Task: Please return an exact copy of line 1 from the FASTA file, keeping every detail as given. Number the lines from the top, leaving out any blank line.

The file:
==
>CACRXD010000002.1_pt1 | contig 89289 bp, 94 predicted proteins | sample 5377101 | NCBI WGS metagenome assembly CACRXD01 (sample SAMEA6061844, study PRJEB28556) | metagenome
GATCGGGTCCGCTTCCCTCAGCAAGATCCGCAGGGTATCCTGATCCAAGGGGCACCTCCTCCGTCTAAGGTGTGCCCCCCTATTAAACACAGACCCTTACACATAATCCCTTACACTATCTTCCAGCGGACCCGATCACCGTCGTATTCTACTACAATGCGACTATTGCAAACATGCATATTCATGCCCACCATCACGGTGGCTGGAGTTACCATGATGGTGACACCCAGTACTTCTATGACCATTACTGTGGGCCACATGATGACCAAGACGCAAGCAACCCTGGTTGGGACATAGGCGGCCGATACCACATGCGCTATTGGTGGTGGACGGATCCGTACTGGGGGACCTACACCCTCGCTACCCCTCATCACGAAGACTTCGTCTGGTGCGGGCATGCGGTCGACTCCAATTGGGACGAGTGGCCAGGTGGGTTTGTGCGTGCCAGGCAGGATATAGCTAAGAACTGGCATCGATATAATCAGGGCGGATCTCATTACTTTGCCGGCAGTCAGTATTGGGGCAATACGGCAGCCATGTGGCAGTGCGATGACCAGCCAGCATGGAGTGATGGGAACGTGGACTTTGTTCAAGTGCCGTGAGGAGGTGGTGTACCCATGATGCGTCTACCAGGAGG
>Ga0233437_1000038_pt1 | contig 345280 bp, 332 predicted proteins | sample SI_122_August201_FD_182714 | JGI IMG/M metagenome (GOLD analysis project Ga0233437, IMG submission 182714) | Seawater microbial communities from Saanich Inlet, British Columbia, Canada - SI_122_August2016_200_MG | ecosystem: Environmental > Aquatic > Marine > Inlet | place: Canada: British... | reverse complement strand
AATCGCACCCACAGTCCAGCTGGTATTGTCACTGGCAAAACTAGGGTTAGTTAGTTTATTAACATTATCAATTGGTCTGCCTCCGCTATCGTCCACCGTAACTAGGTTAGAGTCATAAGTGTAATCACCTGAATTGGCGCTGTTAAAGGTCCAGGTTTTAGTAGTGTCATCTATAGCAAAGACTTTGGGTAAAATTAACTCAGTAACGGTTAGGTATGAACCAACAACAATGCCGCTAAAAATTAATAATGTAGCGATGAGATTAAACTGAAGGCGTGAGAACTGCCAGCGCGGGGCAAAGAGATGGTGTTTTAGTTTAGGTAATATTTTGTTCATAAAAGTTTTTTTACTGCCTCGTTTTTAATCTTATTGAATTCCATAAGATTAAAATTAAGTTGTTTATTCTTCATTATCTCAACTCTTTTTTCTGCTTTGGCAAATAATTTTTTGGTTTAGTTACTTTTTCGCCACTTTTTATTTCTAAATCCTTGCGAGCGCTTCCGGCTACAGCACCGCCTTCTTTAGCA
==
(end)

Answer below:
>CACRXD010000002.1_pt1 | contig 89289 bp, 94 predicted proteins | sample 5377101 | NCBI WGS metagenome assembly CACRXD01 (sample SAMEA6061844, study PRJEB28556) | metagenome